Sep 18, 2000

Voluntary student prayer at "See You At The Pole" events is legal, so long as constitutional safeguards are respected, says Americans United for Separation of Church and State. However, parents should be aware that the observances are frequently evangelistic, not ecumenical, the group noted.

SYATP events are scheduled to take place tomorrow, the 10th consecutive year for the national campaign. The annual observances, at which Christian public school students gather to pray around their school's flagpole before classes begin, are sometimes controversial because they are orchestrated by outside fundamentalist religious groups.

Americans United, a national civil liberties organization that has monitored school prayer controversies for decades, said the events are legal so long as school officials follow simple guidelines.

"Students who wish to gather before the school day to pray are well within their rights," said the Rev. Barry W. Lynn, executive director of Americans United. "School officials, however, must recognize the importance of remaining neutral on religious matters."

According to Americans United:

* SYATP events are for students to pray, not opportunities for parents, religious leaders or other adults to come onto public school campuses and evangelize.

* Teachers, administrators and other school personnel should not join students in prayer at SYATP events.

* To maintain constitutionally mandated neutrality, school officials cannot promote SYATP events or encourage students to attend.

"Most school officials are aware of the safeguards and do a fine job of following the law," said Lynn. "Remembering simple guidelines such as these will help schools steer clear of any legal difficulties."

SYATP is a project of the National Network of Youth Ministries in San Diego, Calif. See You At The Pole materials claim that the prayer events are "student-initiated, student-organized, and student-led." However, the events are actually part of an orchestrated movement, largely organized by fundamentalist Christian clergy. Tomorrow's event even has an official theme: "A Generation Seeking God," a Bible verse from the Book of Psalms.

"It's a little disingenuous to call these events 'student-initiated,'" said AU's Lynn. "In reality, there's a national organization of religious leaders behind the event. They schedule the prayer meetings for the third Wednesday in September, they've created a national network of youth ministries to promote the event and they even sell SYATP promotional materials such as t-shirts and wristbands."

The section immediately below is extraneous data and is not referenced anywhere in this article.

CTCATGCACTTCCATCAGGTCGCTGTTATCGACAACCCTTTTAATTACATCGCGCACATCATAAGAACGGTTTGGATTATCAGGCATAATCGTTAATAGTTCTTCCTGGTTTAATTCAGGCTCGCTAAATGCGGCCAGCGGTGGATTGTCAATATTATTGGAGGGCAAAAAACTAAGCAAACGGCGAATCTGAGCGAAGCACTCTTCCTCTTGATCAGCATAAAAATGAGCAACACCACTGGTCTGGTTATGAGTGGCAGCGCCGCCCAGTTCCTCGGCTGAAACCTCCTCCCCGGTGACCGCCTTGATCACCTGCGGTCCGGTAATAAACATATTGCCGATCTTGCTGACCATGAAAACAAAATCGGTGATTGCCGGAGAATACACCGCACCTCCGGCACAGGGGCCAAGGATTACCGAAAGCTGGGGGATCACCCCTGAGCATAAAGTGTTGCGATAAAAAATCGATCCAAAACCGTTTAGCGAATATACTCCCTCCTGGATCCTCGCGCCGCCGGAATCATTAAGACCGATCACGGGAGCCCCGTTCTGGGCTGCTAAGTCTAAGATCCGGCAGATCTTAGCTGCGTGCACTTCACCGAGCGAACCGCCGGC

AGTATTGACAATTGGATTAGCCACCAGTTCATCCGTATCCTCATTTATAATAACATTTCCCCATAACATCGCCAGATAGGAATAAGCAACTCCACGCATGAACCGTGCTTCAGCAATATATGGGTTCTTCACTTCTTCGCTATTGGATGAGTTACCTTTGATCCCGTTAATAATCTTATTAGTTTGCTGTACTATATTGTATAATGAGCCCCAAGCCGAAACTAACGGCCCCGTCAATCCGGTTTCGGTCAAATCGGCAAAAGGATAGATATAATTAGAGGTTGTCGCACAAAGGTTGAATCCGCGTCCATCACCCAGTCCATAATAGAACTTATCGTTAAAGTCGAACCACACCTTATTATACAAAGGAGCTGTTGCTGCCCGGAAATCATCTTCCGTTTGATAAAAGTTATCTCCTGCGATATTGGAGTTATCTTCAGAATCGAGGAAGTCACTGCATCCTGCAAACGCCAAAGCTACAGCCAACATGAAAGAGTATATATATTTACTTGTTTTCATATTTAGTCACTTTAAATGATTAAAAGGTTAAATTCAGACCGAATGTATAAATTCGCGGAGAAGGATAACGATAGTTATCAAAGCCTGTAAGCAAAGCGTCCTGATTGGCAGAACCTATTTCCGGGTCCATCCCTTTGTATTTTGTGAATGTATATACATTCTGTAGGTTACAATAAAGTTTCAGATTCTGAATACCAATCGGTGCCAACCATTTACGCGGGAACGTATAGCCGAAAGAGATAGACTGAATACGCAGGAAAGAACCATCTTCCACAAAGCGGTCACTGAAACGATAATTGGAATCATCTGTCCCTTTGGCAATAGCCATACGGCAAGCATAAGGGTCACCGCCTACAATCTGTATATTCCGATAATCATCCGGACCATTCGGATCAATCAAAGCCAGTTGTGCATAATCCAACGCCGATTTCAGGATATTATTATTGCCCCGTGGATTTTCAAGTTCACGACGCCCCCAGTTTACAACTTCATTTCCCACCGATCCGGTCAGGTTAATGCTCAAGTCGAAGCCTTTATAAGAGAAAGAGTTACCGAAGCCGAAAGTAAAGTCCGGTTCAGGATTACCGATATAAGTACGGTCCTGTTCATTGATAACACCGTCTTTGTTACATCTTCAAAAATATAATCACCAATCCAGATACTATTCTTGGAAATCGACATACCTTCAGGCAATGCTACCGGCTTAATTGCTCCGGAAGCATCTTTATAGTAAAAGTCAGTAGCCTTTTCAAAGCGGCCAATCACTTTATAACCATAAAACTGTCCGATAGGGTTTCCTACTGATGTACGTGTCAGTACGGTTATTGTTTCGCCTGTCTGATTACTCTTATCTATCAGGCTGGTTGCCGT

The event began in Texas in 1990, when over 25,000 students participated in what has become an annual observance. It was organized by Southern Baptist evangelism officials through a program called YouthReach, an effort devised to increase youth baptisms.

In fact, since its origins, SYATP has been as much about evangelism as prayer. In 1991, Chuck Flowers, an event organizer with the Texas Baptist Evangelism Division, told reporters that public schools represent "one of the great mission fields of our nation."

This year, David Overstreet, a spokesperson for the National Network of Youth Ministries, told the Albuquerque Journal in September that the goal of SYATP is to bring the Gospel of Jesus Christ to every student.

SYATP is also being promoted heavily by the Southern Baptist Convention, which hopes the prayer observances will increase its membership. The SBC even went so far as to send a postcard to every church in the denomination, encouraging participation.

"We must redouble our efforts as a Convention to reach the lost students on high school campuses through the local church," SBC leaders said in a letter posted on its website.

Concluded Lynn, "Students are free to pray voluntarily, but people ought to also be aware of what the event is all about. Parents need to realize that See You at the Pole is not an ecumenical gathering. It is run by fundamentalists seeking to win converts. Given this, some parents might prefer that their children not take part."

Americans United is a religious liberty watchdog group based in Washington, D.C. Founded in 1947, the organization represents 60,000 members and allied houses of worship in all 50 states.